Austin Oseke ~ I use eigoMANGA as my vehicle for my creative energies. If I just wanted to create a comic book store, I would have done that. My desire was to develop a business in the entertainment segment. I love music, television, doing concerts, events, and try to bring these creative aspects slash initiatives into my business. I see my company as my opportunity to project that, and it’s very effective for me to do it that way.

MOT ~ Do you think the medium that you’ve used has changed over time, and do you expect it to continue too? Or go in any particular direction in the future? I know you used to have a lot more time to draw. . .

AO ~ If we’re talking about comics, the medium has changed definitely. It’s all about the Internet now. What’s funny about that is that I received recognition through Wizard magazine because of the Internet. I told them “we are in the digital age, and it’s a really great tool to publish your comics, get them out there, and tell your story without going through the conventional red-tape to get your comic out there.” It’s a great tool, I mean, to a certain extent, you can now even create comics on the Internet. It’s great, I like it a lot.

When it comes down to it, there is no replacement to just sitting down with a pencil or pen and just drawing. There’s no replacement for that. That’s where your energy, your passions just flow. Eventually, sure, when you want to touch it up and refine it for print you’d touch it up after Continue reading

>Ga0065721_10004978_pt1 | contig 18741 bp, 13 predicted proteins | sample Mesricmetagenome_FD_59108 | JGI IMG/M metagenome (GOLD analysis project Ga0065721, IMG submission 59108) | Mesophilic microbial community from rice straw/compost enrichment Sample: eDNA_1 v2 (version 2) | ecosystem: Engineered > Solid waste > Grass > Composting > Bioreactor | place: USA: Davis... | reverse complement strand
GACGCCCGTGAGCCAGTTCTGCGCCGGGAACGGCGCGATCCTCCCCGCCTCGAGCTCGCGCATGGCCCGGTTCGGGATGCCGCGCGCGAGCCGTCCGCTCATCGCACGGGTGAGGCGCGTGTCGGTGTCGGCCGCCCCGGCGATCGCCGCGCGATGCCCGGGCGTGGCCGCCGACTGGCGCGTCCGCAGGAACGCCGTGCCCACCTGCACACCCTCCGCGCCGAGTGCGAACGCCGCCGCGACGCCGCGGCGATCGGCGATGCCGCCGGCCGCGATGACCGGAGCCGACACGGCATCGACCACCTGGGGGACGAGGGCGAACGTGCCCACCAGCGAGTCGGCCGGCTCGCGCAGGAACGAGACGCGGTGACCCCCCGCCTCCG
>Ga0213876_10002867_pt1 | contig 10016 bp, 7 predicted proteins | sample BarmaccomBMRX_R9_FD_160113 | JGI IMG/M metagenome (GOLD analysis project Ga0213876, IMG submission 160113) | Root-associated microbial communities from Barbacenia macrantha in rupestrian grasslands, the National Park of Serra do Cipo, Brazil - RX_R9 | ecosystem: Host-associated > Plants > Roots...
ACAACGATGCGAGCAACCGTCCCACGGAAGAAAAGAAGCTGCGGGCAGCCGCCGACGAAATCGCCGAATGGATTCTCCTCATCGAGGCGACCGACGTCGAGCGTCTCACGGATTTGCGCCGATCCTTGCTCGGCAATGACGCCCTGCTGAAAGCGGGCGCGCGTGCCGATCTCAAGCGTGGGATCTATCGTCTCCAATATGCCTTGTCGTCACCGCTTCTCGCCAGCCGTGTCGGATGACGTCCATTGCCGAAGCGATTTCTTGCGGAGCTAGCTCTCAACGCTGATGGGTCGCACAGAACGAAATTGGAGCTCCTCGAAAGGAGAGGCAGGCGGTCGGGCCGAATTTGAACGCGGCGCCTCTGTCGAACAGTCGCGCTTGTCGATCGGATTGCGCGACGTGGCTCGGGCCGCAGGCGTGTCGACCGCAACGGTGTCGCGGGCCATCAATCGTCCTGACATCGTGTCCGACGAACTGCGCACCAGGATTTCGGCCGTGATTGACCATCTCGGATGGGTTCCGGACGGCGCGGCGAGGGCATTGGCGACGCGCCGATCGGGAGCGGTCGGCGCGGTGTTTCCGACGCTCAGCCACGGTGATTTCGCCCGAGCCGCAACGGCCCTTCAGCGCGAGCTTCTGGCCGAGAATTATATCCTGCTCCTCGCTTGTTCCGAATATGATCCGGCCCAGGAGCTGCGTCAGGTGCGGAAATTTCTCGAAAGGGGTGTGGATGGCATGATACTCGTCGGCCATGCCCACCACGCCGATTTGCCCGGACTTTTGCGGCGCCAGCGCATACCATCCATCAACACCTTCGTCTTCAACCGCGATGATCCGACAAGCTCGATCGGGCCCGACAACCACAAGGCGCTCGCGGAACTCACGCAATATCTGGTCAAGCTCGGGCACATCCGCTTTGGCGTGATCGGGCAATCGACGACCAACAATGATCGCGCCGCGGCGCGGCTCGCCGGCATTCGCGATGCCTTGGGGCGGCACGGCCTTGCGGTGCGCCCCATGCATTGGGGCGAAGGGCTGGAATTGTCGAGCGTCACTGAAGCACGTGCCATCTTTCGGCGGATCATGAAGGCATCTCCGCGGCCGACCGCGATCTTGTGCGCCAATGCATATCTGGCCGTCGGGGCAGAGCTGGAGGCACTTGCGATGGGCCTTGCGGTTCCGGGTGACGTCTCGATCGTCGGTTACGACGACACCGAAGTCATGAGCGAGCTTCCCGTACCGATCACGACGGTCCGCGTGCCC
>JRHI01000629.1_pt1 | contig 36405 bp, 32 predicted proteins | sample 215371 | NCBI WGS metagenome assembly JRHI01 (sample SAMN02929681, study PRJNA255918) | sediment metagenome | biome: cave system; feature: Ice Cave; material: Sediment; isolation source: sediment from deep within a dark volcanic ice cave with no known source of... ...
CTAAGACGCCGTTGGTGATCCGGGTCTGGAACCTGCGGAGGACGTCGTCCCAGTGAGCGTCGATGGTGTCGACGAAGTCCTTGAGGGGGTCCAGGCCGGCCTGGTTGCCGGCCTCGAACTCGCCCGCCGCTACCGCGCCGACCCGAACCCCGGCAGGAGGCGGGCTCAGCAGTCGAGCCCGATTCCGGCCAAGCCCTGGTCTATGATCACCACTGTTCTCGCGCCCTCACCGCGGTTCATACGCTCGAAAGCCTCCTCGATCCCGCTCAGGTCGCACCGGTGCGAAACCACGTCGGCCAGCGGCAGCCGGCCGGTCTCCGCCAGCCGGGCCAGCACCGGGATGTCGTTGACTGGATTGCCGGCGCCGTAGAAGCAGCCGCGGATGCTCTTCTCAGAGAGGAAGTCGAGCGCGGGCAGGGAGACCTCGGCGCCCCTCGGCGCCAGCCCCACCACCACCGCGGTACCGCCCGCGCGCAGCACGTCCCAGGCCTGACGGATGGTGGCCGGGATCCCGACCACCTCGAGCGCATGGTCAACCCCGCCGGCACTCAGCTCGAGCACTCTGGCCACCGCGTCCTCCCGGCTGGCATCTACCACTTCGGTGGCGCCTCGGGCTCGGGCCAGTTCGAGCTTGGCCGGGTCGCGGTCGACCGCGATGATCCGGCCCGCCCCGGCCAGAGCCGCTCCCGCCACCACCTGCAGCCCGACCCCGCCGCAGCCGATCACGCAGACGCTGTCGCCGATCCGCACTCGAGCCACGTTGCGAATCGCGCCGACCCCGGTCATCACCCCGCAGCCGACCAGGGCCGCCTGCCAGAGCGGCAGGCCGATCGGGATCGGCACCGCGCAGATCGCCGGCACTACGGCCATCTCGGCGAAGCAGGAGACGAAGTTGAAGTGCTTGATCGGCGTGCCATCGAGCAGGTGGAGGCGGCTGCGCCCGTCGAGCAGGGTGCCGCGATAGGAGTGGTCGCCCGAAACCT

A Blue Note: Sketched In The Raw

Blue Note: Sketched In The Raw

In the land of Daisuke Maki, everything around him could be a seed that may develop roots into a project. Working in the field of graphic design is for him the opportunity to “make things better both visually and functionally.” Unbeknownst to me, I’ve stumbled into his Lower Nob Hill apartment this Wednesday October 10th, on his birthday. Apparently, because it’s a weekday, he has kept it under wraps, planning to celebrate with friends over the weekend. Not wasting any time, we crack open a pair of ales and set to some question and answer as city life continues on the streets only a few stories below his opened window.

* BACKGROUND *

Moments of Truth ~ How would you describe the creative medium(s) you focus in?

Daisuke Maki ~ Graphic design. It starts from sketching with pens and paper. Then after making rough sketches, I’ll go on the computer and execute my idea. I used to be a fine artist before. . . or at least I wanted to be a fine artist before. After studying fine art for two years, I spent the majority of my life wanting to become a painter – since I was little even – until I met a guy in Japan who did graphic design. He showed me his stuff and it clicked, “oh shit, this can be my job!” I didn’t know how successful a focus on fine arts would be, so that’s the time I switched to graphic design.

DMD ~ IN ART WE TRUST

MOT ~ Would you like to get back to what might be considered “fine arts” work in the future?

DM ~ Yea, definitely. [In regards to what I do now,] graphic design is about having the subject first and our job is to make it better and more appreciable. Let’s say there’s a cell phone, there are so many cell phones around, and you want to make a better cell phone. That became an icon. Our job is to make things better both visually and functionally.

Graphic design is based on business more, always money related before you start doing the job. Also, you have to think about the target audience, budget, among other elements. It’s more challenging Continue reading